Dulis: Critical Race Theory's Endgame Is a ‘Thought Police Amendment' to the Constitution
President Donald Trump’s ban on “Critical Race Theory” in federal employees’ training has exposed one of the major fault lines in America’s culture war, a nakedly authoritarian worldview that is turning coworkers, congregants, and even family members against one another.
What caught the president’s attention was a series of Critical Race Theory (CRT) exposés from Christopher Rufo, a citizen journalist who’s publisheddocument after document showing woke corporate consultants bilking federal agencies for millions to present this far-left re-education curriculum — even to departments involved in critical national security work. This July, Breitbart obtained an email sent to Army personnel with an attachment pushing a similar message — that “white supremacy” is expressed in “covert” ways such as “exceptionalism” and the statement “there’s only one human race.”
Trump’s executive action may be too little, too late, especially if people in private businesses, churches, or other institutions do not similarly fight back against this movement. The greatest stakes are in education, where CRT has already taken root and amassed great power. It requires such power to be absolute and unchecked, as we’ll demonstrate in a moment.
A brief crash course: As Breitbart has previously explained, the late Professor Derrick Bell was one of the creators of this school of thought. CRT envisions the base layer of reality as power struggles between the oppressed and their oppressors. The version of this theory now ascendant in schools, entertainment, and corporations filters everything through race — but with radical new definitions for existing terms.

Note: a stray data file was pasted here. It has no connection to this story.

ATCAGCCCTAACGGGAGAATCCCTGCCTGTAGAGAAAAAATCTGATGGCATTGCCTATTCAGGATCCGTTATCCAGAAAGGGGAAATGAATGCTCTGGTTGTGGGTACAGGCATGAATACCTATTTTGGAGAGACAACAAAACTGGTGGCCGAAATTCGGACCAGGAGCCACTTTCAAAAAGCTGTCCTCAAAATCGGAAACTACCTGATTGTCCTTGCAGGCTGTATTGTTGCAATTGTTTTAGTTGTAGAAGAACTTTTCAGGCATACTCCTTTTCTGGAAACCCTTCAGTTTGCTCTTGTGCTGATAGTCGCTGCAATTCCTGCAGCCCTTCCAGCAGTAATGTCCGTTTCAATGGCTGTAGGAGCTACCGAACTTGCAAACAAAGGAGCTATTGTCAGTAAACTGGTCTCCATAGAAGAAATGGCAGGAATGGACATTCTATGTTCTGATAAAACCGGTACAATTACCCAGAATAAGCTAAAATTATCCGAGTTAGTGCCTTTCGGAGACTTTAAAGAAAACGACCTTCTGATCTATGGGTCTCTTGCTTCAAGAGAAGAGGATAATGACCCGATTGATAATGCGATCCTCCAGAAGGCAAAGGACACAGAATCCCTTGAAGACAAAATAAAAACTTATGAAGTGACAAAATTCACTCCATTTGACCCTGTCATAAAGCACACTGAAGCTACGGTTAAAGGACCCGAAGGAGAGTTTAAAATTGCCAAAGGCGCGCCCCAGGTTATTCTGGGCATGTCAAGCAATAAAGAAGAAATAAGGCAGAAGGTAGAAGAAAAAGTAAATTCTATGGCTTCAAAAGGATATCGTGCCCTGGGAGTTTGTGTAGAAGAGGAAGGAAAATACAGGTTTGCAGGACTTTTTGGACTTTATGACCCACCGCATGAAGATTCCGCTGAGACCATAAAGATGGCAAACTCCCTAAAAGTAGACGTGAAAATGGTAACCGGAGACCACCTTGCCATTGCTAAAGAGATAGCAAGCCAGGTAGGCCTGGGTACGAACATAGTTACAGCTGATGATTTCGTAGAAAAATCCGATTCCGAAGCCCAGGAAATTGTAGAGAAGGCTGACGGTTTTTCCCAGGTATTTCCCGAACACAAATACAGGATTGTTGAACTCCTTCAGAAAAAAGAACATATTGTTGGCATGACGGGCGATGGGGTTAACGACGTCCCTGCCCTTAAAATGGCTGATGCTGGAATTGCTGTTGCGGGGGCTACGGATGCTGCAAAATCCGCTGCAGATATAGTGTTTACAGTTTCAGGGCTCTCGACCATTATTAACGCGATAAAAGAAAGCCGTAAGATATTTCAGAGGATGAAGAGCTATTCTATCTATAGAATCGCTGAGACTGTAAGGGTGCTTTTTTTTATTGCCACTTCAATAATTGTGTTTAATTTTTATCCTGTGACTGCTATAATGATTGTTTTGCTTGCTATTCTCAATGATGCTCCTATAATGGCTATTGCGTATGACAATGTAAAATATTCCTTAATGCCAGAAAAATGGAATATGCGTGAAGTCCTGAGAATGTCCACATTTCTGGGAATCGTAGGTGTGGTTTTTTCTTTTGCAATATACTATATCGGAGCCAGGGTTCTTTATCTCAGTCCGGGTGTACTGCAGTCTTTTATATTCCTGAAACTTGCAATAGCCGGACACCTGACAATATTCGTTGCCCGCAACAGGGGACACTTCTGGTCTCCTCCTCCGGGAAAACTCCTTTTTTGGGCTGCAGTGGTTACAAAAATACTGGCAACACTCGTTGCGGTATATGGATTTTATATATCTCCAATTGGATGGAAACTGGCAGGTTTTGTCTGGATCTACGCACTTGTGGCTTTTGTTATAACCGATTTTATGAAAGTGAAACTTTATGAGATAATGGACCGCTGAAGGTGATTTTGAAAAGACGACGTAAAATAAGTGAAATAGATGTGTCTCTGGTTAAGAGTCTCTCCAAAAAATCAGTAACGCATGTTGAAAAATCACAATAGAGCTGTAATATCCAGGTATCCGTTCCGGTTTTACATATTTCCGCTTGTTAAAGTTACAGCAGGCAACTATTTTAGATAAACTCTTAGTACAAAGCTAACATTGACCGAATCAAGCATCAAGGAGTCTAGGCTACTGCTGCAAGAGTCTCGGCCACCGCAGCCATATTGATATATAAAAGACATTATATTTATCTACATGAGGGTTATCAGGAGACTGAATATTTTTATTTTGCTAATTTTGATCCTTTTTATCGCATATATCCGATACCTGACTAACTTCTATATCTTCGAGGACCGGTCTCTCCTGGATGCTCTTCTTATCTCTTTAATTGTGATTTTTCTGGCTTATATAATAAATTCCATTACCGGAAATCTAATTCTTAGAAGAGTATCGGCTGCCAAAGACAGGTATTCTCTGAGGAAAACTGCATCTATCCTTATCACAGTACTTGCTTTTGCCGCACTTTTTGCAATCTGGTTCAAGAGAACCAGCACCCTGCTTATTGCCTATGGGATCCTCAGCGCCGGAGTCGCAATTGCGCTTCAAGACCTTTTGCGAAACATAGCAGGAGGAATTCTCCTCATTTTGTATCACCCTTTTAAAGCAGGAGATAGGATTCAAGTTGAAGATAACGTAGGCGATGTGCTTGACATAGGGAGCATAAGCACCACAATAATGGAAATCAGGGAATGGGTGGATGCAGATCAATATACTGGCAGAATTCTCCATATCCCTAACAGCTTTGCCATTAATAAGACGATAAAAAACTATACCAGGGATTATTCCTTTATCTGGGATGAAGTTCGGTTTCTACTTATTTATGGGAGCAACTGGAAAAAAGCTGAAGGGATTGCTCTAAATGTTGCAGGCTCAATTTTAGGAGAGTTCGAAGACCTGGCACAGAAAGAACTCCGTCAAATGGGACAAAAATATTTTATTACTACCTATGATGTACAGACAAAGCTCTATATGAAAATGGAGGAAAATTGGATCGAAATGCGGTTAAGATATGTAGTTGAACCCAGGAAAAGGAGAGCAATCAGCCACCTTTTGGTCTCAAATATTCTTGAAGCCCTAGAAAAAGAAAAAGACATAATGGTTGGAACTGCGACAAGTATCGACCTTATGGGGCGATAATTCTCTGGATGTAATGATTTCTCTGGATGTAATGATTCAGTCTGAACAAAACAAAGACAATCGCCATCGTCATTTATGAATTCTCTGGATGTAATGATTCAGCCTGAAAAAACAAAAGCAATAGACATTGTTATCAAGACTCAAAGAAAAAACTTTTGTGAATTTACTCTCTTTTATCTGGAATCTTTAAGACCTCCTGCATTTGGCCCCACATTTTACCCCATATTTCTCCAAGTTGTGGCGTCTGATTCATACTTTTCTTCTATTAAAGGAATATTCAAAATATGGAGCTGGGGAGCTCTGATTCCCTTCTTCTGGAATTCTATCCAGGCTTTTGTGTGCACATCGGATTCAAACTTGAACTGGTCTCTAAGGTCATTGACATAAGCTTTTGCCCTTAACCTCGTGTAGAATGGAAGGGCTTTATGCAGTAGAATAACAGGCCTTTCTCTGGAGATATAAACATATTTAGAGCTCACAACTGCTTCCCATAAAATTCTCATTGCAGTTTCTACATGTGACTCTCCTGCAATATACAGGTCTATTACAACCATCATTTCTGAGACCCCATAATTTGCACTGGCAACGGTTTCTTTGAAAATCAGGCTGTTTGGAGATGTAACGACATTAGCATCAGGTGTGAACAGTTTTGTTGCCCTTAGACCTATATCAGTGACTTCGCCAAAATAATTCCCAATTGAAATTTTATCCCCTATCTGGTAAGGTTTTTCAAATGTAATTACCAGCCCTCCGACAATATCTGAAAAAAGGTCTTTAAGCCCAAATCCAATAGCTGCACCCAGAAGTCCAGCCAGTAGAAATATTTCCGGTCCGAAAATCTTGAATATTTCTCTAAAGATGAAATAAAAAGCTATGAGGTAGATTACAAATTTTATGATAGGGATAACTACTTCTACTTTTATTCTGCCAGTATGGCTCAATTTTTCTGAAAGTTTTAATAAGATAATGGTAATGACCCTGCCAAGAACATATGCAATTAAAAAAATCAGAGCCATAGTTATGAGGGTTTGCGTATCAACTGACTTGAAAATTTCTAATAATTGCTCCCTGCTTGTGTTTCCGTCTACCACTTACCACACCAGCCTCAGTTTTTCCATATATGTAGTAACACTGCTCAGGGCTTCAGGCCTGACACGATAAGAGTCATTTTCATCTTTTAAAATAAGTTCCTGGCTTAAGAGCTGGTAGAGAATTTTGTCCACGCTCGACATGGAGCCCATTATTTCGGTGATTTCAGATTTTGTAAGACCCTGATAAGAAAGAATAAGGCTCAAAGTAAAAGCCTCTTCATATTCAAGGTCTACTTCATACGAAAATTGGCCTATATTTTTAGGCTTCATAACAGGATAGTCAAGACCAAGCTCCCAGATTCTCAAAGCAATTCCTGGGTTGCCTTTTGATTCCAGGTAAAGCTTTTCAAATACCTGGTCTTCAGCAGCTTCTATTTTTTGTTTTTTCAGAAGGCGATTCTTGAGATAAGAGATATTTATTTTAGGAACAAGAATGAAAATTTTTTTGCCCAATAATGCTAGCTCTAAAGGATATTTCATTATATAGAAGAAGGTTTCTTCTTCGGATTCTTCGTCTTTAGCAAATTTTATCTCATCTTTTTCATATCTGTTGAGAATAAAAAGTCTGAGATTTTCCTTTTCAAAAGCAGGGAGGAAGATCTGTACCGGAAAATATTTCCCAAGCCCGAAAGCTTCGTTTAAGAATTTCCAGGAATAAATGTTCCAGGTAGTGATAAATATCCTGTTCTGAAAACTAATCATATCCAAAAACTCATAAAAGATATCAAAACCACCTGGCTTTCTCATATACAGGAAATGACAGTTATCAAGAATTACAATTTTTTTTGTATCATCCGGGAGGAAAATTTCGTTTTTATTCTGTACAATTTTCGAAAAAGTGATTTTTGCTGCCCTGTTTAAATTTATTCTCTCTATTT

“Racism” is no longer about ethnic prejudice but about some demographics having less wealth, status, or safety than others. “Whiteness” is no longer a physical trait but a king-of-the-hill sociopolitical caste, where your every action is understood as subconsciously motivated to maintain power through subjugation. Said racism cannot be defeated by refraining from hatred and discrimination; it requires an active posture of antiracism — discrimination in service of evening up those demographic stats on wealth, status, and safety.
In terms of application (“do the work,” you’ll hear), that’s where CRT gets murkier. The general strategy of woke evangelists is to secure loyalty (“antiracism is a lifelong commitment,” “get on the right side of history,” etc.) and train their newfound followers to see any critics of their books, their ideas, as racists who must be purged from public life. Practical applications are very vague; at most, the thought leaders will make suggestions about granting more wealth, status, and safety to oppressed demographics. The real details will be worked out once the antiracists have enough power.
However, sometimes the mask slips.
Dr. Ibram X. Kendi (pictured, right) is one academic who’s given away the game — and in spectacular fashion. The author of Stamped from the Beginning: The Definitive History of Racist Ideas in America and How to Be an Antiracist, Kendi has been lavished with awards, acclaim, and prestigious positions in education and media, all well before the age of 40. As the Black Lives Matter protests and riots raged this spring, his How To book shot to the top of the bestseller lists. He has since been promoted by celebrity influencers like Oprah, tech magnates like Jack Dorsey, and corporate media.
The central thesis of How to Be an Antiracist (HTBAA) is that antiracists “dismantle” racist “systems.” But this raises the question of just how far that principle — tearing down any concept, law, or establishment which correlates with unequal aggregate outcomes — should actually go. According to my colleague Joel Pollak, CRT holds that all of America “is racist by design, because its Constitution and all of its other institutions emerged in a context where slavery was legal.” And Christian apologist Neil Shenvi points out that one can easily argue — and some academics already have — that institutions as fundamental as marriage perpetuate racial inequality. Thus, a federal law abolishing marriage would be antiracist by Kendi’s definition.